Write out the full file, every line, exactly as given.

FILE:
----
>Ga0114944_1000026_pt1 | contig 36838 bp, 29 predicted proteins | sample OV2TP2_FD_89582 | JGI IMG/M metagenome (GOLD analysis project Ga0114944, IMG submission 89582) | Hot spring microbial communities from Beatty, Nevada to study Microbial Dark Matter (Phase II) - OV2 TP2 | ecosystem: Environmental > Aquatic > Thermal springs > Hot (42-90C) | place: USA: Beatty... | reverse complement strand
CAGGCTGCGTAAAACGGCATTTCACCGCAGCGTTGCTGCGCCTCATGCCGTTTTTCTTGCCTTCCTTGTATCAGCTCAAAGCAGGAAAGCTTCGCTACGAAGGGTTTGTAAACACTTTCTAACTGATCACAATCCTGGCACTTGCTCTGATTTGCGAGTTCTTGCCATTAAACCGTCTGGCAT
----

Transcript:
>Ga0114944_1000026_pt1 | contig 36838 bp, 29 predicted proteins | sample OV2TP2_FD_89582 | JGI IMG/M metagenome (GOLD analysis project Ga0114944, IMG submission 89582) | Hot spring microbial communities from Beatty, Nevada to study Microbial Dark Matter (Phase II) - OV2 TP2 | ecosystem: Environmental > Aquatic > Thermal springs > Hot (42-90C) | place: USA: Beatty... | reverse complement strand
CAGGCTGCGTAAAACGGCATTTCACCGCAGCGTTGCTGCGCCTCATGCCGTTTTTCTTGCCTTCCTTGTATCAGCTCAAAGCAGGAAAGCTTCGCTACGAAGGGTTTGTAAACACTTTCTAACTGATCACAATCCTGGCACTTGCTCTGATTTGCGAGTTCTTGCCATTAAACCGTCTGGCAT